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  HOME | Arts & Entertainment

Lisbon’s Underbelly: Architectural Wonder That Once Quenched City’s Thirst

LISBON – Lisbon, considered among the most attractive European capitals, hides under its streets a labyrinth of tunnels and passages that formed part of a complex system of underground canals that helped end the scarcity of potable water in the city more than two centuries ago.

This underground city was built in the 18th century as part of a project to quench the thirst of Lisbon, which could not use the water of the Tajo river due to its high salinity levels.

The tunnels form a network spread over 32 km that begins at the bottom of the Aguas Livres aqueduct, which has been submitted for selection as a UNESCO World Heritage site.

Just two-kilometers of the extensive network have been opened for the public for guided tours in small groups to conserve the historical site and avoid possible problems due to lack of space.

At a depth of 3.5 meters (11.5 feet), the excursions allow visitors discover a Lisbon very different from the city’s overground landscape displayed on the photos hung along the walls of the tunnels, which illustrate the route and help the visitors find out exactly where they are.

Jose Dias, a tourist guide, told EFE that this network of tunnels helped transform the city and create a “new Lisbon” that once competed with the biggest European capitals of the time, like London and Paris.

“The most striking thing (about the tunnels) is the architecture. The entire project was built by hand because there were no electronic tools at the time,” Dias said before climbing down into the labyrinth.

The network was built during the reign of Joao V.

Historian Barbara Bruno, who accompanies the guided tours, told EFE that due to Tajo’s waters being unusable, the king decided to build an aqueduct to fetch water from the banks of the Caranque river in the Bela region of the Sintra district.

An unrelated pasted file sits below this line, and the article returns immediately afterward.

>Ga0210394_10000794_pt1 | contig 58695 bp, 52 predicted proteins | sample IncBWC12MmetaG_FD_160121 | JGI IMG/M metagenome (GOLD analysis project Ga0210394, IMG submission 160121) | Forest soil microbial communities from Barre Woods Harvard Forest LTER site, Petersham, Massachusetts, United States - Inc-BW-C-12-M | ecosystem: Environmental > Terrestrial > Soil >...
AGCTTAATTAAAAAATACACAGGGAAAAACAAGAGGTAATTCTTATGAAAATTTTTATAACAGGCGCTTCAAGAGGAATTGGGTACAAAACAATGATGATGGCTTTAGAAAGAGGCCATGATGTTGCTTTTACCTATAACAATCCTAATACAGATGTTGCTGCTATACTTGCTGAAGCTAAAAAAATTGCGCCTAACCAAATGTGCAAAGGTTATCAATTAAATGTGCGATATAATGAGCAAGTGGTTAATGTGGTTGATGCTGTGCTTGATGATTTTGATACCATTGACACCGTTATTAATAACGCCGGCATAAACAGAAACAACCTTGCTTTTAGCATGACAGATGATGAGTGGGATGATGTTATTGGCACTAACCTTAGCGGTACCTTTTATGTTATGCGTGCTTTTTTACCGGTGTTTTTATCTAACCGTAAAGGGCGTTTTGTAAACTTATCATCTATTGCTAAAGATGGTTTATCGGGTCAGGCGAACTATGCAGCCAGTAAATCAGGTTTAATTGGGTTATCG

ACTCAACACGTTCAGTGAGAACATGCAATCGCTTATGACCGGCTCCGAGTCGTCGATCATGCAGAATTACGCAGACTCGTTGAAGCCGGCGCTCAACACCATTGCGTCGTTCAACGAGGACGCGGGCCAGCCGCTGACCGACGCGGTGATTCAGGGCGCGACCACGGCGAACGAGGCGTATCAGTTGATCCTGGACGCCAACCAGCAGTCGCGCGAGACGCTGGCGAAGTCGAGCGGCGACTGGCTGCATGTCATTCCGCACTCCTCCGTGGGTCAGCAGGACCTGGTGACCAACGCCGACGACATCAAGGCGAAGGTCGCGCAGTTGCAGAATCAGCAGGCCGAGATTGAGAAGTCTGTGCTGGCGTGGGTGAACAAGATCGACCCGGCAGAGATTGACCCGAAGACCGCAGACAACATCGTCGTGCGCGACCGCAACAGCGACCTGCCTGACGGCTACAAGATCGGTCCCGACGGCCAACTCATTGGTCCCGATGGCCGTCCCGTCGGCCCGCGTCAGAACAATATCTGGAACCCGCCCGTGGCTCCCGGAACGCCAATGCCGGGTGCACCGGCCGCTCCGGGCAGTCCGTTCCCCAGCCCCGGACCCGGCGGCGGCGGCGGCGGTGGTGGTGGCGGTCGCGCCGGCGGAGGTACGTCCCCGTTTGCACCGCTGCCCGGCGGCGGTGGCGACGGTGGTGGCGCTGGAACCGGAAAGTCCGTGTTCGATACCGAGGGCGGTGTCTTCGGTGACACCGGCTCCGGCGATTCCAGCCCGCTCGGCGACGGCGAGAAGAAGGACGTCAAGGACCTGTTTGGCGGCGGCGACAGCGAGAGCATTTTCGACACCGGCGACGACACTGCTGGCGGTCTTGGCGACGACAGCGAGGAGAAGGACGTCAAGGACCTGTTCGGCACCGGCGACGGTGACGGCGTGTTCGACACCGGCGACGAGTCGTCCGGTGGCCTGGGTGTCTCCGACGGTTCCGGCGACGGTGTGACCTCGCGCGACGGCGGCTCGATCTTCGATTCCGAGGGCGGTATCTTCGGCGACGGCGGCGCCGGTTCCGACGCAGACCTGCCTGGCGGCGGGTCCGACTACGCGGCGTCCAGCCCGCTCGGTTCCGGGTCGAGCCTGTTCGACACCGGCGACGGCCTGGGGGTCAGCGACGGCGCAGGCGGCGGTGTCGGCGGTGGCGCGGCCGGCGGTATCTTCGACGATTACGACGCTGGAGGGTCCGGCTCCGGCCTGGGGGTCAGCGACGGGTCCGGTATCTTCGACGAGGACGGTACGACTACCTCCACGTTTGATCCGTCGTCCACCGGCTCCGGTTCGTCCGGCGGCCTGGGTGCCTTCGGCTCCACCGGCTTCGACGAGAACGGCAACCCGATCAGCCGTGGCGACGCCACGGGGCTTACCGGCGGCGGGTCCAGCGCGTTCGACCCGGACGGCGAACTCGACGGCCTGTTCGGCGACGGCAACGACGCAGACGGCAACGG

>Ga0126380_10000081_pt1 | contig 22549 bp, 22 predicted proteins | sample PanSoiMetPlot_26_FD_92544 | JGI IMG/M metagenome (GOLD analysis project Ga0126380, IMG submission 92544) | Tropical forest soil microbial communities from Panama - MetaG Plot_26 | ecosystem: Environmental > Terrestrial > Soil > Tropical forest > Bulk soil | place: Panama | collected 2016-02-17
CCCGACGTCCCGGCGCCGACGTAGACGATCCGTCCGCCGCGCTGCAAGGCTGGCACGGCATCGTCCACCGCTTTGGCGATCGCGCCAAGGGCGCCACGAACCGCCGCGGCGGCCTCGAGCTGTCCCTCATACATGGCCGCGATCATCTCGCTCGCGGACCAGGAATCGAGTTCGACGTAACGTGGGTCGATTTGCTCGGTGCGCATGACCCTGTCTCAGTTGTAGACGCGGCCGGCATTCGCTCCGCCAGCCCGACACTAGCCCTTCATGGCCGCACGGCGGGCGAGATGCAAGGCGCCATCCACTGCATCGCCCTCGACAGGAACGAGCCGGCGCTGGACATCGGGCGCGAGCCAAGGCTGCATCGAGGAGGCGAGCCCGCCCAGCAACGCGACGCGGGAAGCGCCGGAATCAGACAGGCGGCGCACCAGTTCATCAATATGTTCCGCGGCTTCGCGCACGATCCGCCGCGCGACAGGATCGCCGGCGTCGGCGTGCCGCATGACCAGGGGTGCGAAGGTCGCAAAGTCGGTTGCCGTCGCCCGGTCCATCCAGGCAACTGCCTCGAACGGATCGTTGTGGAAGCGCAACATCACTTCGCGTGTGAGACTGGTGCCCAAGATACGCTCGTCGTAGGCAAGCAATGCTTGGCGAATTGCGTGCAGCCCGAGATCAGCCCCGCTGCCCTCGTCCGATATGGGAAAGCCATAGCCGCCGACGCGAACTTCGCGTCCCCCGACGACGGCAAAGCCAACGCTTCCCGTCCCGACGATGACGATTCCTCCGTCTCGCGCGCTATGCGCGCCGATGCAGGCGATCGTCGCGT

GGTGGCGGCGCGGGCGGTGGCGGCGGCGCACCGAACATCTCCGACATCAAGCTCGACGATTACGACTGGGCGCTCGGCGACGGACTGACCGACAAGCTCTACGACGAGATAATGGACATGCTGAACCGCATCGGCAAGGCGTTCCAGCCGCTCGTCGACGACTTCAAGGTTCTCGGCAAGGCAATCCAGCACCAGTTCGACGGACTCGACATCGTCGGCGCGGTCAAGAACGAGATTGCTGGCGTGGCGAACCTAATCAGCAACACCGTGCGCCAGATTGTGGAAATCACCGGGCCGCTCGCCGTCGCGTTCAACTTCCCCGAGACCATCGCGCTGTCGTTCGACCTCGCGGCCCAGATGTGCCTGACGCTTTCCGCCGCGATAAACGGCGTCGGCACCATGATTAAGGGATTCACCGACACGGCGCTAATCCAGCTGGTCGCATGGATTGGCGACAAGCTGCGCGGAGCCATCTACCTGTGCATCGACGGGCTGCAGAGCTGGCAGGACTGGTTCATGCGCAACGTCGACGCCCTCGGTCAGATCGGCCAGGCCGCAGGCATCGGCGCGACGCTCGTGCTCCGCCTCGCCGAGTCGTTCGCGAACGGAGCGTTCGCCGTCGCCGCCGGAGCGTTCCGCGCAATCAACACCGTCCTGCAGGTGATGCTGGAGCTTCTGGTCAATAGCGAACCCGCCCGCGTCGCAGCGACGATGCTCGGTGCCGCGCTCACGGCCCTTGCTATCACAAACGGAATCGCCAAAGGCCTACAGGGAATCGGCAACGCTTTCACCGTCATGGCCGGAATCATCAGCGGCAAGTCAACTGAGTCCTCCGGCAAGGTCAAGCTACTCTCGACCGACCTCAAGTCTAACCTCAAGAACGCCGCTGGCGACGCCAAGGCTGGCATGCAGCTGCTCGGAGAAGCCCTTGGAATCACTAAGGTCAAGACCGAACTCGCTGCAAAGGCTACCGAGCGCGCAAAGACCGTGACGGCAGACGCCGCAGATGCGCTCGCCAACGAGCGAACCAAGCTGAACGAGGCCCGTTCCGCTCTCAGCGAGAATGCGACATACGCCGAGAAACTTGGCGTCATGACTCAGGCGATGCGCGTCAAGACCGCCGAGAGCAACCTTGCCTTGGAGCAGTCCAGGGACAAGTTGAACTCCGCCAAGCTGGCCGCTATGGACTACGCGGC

The construction of the Aguas Livres aqueduct began in 1731 and the entire system of tunnels and canals took over a century to complete, a mammoth enterprise which justified itself when each person in Lisbon was able to receive four liters of drinking water per day.

The distribution was based on the social hierarchy, with the Nobility getting the first preference, followed by soldiers, industry and hospitals.

Every year, around 1,600 tourists visit the passages that are just 1.64 meter high in parts and have a width of 1.2 meters.

Of the 58-kilometer length of the aqueduct, currently the most important stretch is the section that goes over the Alcantara Valley on the outskirts of Lisbon.

The 941-meter long stretch is made of 35 arches, including the biggest stone ogival arch in the world, with a height of 65.29 meters and width of 28.86 meters.

The construction of the aqueduct, which has been a national monument since 1910, was made possible through a special tax on essential items such as oil, wine and meat.

A dark chapter associated with the architectural marvel is the story of the “aqueduct murderer,” a Spanish-born serial killer called Diogo Alves, who is believed to have murdered over 70 people between 1836 and 1840 at the site.

Alves, who robbed and killed his victims on the aqueduct before dumping them down from its heights, was one of the last people executed – in 1841 – in Portugal for civilian crimes, while the aqueduct remained close for public for decades afterwards.

Although its importance diminished towards the end of the 19th century once alternative drinking water sources were established, the aqueduct continued to supply water for other uses – mainly agriculture – until 1967, before being made a part of the Water Museum.

 

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